Muslim International Film Festival director hopes to break down prejudice

"People are ready to connect," says Sajid Varda.

by Jennie Kermode

Sajid Varda
Sajid Varda

The first ever Muslim International Film Festival opens its doors in London on Thursday 30 May, and its director, Sajid Varda, has been speaking to Eye For Film about his hope that it can begin to break down prejudice and show other people that Muslims are not so different from them.

Having started out as an actor, Varda reflected that the sort of roles he was offered changed drastically after 9/11, and that suddenly there were negative portrayals of Muslims everywhere. "That became a real frustration for our community, not just in this country, but around the world," he said. "When we see ourselves portrayed on screen, it's never ever in a complimentary manner, it's never authentic and it's never really from our perspective. It's always from somebody else's lens. It has been a real frustration for us, those eye rolling moments. There's four key tropes: Muslims are terrorists, Muslim men are misogynists, Muslim women are oppressed, and Islam is a threat to the West."

Empty Nets
Empty Nets Photo: Courtesy of KVIFF

In response to this, he set up a charity called UK Muslim Film, which has spent the last three years trying to educate people and improve representations. It was party inspired by his experience of starring in Lewis Rose's multi-award-winning The Chop in 2016 - a short film which portrayed members of Muslim and Jewish communities getting along together. As he travelled the film festival circuit with it, he saw other good films with Muslim characters, but realised that most of them would remain invisible to the general public. That was also when he decided that a specific festival was needed, to help Muslims reclaim their identity and celebrate it.

The festival has simple rules. Films don't necessarily have to be made by Muslims, but they have to portray some aspect of Muslim experience in an authentic way, and they have to be free of violence, sexual themes and nudity, none of which, he points out, are necessary to tell a good story. This means that anybody should feel confident about going to watch them. The line-up he has managed to put together is really impressive, featuring some of the strongest films on the festival circuit this year, and he puts this down to the eager response of filmmakers who agreed with him that such a festival was long overdue. He's also grateful for the support he's had from the likes of the BFI, Channel 4 and BAFTA.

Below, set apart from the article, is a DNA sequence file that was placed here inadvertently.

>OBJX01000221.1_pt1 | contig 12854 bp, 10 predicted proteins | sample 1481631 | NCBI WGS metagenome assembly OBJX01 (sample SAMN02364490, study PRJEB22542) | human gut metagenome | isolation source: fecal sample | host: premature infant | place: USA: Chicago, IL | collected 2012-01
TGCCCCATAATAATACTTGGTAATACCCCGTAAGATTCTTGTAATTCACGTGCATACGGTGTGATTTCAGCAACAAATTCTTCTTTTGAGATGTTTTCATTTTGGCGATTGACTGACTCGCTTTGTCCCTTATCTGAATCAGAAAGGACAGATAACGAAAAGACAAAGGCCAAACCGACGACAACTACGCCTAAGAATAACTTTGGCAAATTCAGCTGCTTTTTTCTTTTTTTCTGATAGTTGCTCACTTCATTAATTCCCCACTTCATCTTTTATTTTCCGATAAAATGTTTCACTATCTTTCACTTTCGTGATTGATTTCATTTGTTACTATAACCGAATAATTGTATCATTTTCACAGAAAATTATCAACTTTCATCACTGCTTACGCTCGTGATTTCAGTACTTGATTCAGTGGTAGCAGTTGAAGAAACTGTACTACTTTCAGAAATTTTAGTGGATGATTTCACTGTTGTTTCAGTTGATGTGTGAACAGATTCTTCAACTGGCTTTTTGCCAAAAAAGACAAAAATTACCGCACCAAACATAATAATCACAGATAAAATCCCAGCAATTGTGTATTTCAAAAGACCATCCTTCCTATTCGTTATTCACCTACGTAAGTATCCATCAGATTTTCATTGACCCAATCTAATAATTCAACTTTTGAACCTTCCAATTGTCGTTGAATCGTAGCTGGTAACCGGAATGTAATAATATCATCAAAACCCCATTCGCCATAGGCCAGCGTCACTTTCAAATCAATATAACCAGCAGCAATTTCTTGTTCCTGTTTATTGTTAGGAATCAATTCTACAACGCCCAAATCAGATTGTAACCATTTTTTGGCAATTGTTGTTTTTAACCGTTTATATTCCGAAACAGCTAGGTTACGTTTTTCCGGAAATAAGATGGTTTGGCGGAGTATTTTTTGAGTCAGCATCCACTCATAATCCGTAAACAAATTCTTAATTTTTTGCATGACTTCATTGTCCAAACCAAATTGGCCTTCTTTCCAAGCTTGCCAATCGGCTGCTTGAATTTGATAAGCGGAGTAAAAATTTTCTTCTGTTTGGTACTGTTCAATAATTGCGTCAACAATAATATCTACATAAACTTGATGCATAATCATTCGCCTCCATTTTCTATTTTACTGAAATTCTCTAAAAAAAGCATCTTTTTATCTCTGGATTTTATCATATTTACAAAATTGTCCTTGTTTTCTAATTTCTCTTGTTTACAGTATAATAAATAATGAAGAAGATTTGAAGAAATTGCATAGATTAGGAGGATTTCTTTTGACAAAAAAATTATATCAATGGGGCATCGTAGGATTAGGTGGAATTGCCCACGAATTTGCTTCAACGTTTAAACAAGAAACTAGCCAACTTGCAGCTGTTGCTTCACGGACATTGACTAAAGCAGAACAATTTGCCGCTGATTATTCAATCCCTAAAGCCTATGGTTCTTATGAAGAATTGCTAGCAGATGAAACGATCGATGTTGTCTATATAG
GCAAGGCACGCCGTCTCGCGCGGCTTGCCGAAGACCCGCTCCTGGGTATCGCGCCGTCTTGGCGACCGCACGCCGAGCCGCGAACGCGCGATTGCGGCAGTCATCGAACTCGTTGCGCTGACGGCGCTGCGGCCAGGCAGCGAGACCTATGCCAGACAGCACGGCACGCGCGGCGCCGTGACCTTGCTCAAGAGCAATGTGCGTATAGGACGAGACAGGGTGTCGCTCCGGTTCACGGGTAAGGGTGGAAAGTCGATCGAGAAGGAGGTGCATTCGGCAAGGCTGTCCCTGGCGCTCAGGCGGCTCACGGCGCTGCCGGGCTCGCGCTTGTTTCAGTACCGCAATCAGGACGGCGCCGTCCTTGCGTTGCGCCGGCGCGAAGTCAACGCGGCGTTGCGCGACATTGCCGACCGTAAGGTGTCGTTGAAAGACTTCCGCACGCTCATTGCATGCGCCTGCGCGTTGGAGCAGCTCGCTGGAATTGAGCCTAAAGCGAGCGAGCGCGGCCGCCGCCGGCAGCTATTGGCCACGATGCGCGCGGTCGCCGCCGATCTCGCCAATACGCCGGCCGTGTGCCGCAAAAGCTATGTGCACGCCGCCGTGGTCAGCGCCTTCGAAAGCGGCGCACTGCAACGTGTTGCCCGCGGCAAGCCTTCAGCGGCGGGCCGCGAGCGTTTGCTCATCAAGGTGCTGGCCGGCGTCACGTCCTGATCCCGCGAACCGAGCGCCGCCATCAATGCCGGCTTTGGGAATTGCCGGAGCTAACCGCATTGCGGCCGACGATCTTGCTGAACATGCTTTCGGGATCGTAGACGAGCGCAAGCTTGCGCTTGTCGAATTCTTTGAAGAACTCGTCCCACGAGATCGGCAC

He has found that there's a lot of goodwill towards the project from the public as well. "This has been in the works for over a year now, but with what's going on in the Middle East, I think people have felt sincerely apologetic for not understanding. There is a huge amount of goodwill and love and understanding towards the Palestinian people. I believe it is apparent now that for so long, Muslims, Arabs, those who do not look a certain way, are treated as second class citizens. So this festival has come at a time where people are desperate to learn, they're desperate to understand and to connect.

Inshallah A Boy
Inshallah A Boy

"We hope this will be a wonderful opportunity for all audiences to come through the doors to learn about us and understand. Actually, there's nothing to be afraid about. A lot of the fear that we have is very irrational. A lot of it is perpetuated by the media. And when you don't know enough about a community that's being victimised or othered, then that's where the issue lies. People are at that point where they do want to know each other better."

He also hopes that this will be an ongoing project and will encourage other filmmakers to tell authentic stories.

"We want to ensure that this first festival is really a benchmark for how we feel festivals should be in terms of the quality, the professionalism, the way in which we treat filmmakers. Because I just feel that some festivals don't honour filmmakers as they should, or treat them well enough. We're limited in resources, but we're doing everything we can to make sure that experience is a great one. We want them to keep coming back, to submit their films to us, and we want to ensure that this is a regular fixture in the calendar for London."

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